i, at the age of 81 am very active and in good health. its true its difficult to find a mate in that age group to partner with that mirrors me. i have dated a few and the down side is they dont hear well, cant drive at night, need to go home to get their pills and one needed to hold onto me only cause he would lose his balance. (this is thru the club i paid for to meet someone) however, younger, how much younger. when a 69 year old writes me all i can visualize is me needing to burp him on my shoulder. my burping days are over. yet i dont give up hope. there must be someone out there for me. that is if it is bashert. thanks or listening soorah

  • @Harry: I love the profundity, wisdom and clarity, not to mention truth, of your comment.

  • Dave says:

    Diana is right about making the guy wait. Make him prove his commitment to stick around, to *give* in the relationship, not just take (sex). But be prepared to give back to him in a relationship… time, attention, affection (without sex). It can’t be all about you, only about you, only when you want those things.

    If you want only sex, that’s your business, but all bets are off. Just be prepared for the oxytocin bonding effect, should it occur, ’cause it might hurt when he runs away after he’s gotten what he’s wanted in the “relationship”

  • harry says:

    Diana Amsterdam is beautiful.

  • Mary says:

    Diana is right about talking about a woman trying to protect herself. Over the years I have dismissed the advice of “play hard to get” because I did not want to play games. I always had the attitude: “Hey, I like you, you like me, let’s have a relationship and have sex”. This did not work because it made it too easy for the guy, and especially the wrong guys, to say “Sure!” I mean, really, what normal male is not going to say yes to sex with a reasonably attractive woman? What the heck was I thinking! The best advice I was ever given and which I don’t hear often enough was from two separate people (one married woman friend and one married man friend): She said: “He HAS to want it (the relationship) more than you do for it to work”. He said: “Mary, you have to make yourself expensive real estate”. In other words, if you hold back and make yourself less available, it is easier to see the men who are truly interested in you (the person) because they are pushing themselves to the front of the line in order to place the order which will gain them entree into your world! The challenge then becomes holding back and keeping your neediness in check.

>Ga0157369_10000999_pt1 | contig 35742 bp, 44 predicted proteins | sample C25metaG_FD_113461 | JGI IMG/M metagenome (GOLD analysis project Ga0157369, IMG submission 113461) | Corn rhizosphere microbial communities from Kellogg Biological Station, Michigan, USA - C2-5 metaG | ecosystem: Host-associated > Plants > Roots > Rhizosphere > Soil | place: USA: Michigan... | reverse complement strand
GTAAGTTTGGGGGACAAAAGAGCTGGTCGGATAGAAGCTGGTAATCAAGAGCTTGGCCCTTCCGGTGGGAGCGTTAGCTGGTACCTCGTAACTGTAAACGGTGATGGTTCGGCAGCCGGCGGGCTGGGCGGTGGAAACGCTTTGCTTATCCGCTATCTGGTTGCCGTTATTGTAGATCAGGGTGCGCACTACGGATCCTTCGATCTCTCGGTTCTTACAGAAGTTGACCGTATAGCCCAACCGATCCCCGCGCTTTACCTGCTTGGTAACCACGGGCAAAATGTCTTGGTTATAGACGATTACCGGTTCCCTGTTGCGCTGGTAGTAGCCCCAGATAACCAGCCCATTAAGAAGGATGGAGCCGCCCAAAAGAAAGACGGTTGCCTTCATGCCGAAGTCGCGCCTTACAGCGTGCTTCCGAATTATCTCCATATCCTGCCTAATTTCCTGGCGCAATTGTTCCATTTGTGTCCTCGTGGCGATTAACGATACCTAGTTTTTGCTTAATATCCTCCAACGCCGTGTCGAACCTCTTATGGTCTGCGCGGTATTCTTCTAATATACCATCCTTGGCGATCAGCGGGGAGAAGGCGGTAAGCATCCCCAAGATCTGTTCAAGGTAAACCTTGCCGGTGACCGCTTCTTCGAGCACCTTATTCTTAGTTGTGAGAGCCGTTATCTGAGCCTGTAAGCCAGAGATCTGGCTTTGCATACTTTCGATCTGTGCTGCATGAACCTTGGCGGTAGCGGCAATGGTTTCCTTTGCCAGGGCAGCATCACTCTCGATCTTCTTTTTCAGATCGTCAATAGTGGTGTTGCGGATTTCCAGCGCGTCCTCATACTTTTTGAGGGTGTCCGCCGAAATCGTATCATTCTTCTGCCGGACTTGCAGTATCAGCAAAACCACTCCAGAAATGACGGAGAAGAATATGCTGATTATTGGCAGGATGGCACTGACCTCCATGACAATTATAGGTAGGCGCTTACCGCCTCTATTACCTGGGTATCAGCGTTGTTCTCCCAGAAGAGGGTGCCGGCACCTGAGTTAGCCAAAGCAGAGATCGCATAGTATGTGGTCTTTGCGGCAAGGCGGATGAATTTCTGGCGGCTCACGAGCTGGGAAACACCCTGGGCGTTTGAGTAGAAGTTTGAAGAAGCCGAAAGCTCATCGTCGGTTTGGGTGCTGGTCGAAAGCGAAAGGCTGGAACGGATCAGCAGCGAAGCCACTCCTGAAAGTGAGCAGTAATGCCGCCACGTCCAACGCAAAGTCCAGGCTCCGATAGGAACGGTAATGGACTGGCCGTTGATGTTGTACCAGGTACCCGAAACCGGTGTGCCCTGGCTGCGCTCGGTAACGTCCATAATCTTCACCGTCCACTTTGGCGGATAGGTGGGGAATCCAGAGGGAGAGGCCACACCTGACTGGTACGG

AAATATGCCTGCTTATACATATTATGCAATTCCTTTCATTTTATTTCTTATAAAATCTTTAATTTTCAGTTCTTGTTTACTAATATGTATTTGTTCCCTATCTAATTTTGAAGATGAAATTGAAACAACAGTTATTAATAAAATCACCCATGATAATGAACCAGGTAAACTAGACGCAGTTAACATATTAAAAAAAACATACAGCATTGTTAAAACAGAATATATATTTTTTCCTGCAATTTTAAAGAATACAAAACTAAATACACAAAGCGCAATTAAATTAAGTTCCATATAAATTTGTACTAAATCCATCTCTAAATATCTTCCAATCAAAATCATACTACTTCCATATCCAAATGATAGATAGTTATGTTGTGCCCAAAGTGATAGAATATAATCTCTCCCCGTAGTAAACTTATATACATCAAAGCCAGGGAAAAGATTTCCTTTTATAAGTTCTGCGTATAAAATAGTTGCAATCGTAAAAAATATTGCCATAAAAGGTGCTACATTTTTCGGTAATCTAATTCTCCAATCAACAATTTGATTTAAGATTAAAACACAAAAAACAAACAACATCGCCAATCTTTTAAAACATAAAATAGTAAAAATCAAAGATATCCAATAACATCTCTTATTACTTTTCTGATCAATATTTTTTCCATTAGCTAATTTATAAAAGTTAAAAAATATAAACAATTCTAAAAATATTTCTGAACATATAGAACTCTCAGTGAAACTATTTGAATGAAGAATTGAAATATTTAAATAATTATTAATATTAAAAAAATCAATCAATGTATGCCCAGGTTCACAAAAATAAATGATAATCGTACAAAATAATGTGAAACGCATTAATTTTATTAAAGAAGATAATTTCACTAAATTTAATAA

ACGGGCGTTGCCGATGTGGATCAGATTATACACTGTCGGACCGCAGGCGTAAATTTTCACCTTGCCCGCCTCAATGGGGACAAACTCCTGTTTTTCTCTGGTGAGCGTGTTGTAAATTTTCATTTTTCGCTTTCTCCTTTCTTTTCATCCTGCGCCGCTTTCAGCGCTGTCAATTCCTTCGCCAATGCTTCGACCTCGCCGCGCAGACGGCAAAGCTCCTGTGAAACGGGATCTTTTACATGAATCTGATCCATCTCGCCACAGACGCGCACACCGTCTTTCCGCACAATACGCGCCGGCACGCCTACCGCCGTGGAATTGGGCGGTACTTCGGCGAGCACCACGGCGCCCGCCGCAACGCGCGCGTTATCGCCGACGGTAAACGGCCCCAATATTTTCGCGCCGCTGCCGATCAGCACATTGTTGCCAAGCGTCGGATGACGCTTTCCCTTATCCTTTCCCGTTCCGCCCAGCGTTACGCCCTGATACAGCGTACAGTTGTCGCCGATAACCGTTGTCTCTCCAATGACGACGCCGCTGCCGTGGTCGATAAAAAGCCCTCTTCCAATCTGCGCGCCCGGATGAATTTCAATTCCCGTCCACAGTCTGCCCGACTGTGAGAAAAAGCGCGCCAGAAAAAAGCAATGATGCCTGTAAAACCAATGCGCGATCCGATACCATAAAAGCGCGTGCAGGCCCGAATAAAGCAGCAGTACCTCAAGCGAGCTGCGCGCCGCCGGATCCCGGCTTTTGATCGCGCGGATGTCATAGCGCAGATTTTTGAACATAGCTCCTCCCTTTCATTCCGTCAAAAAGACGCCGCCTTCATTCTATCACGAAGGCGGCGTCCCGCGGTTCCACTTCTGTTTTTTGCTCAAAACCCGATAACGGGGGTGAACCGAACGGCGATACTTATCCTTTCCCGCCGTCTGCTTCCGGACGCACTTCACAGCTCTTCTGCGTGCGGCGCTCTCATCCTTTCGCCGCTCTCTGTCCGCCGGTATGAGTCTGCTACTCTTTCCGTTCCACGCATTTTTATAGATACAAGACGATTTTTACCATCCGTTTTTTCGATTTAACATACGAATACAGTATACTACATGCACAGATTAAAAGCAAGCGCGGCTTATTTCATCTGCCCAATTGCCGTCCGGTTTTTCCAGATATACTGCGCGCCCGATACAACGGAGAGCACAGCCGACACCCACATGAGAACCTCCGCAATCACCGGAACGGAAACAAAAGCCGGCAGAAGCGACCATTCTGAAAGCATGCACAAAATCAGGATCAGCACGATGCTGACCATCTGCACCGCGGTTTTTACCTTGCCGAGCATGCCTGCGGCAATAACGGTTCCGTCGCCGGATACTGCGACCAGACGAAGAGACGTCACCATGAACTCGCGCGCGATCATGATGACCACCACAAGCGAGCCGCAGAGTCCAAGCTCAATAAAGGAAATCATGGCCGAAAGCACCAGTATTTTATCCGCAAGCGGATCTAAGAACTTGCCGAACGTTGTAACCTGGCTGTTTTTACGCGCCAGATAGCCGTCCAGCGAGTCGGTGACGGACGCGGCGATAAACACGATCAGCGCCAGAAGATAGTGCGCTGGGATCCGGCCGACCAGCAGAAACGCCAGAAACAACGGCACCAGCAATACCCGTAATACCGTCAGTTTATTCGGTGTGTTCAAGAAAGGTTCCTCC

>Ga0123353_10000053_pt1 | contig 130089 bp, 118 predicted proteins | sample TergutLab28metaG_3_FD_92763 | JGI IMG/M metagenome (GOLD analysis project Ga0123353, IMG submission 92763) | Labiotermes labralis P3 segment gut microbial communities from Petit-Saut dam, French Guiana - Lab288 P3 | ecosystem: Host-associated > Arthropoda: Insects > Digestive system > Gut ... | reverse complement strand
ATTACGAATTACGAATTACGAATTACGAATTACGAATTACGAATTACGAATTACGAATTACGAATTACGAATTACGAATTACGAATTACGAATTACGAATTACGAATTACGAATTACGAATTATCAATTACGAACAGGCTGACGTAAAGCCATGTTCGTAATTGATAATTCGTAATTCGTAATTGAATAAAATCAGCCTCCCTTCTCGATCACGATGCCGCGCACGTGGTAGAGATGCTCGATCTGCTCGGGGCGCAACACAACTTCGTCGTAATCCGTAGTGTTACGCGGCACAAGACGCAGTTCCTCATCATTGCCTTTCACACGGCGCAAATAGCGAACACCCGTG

• @Karen — I use the word “loser” with a big dose of salt. Please read between the lines, and catch the irony!
    @Essie–Thank you!
    @Liv–Double-thank you, Liv!!!
    @Jodee–I do not pretend to be an expert at any of this, but I am a constant and astute observer who has shared information with a big group of girlfriends, for many years. I would give a few tips for keeping the guy interested: Stay in reality, don’t bring in your fantasies or dreams about what might happen. Try to “lean back” rather than flinging yourself forward at him. He suggests a dinner party with his best friends and their wives, on the third date. YOU be the one to say no, it’s too soon for that. He uses the word “girlfriend” to describe you, and you’ve only been dating a month. YOU be the one to say Wo, I’m not sure if we’re at that point yet. And of course, when it comes to sex: If you are at all unsure about when you’ll see him again, what you mean to him, or whether he is moving toward what you want, no sex. No sex!!! Unless you can handle it without emotional involvement, no sex. Did I say that enough times? There is, I’ve learned, something to be said for the traditional Jewish (and other religions) prohibition against sex outside marriage. This does protect the woman. I’m not saying to wait until you’re married but do wait until you know this man is not going to disappear. Diana P.S. Yes, it’s I. My hair is shorter and blonde, but still, I’m Still Hot, Why Not?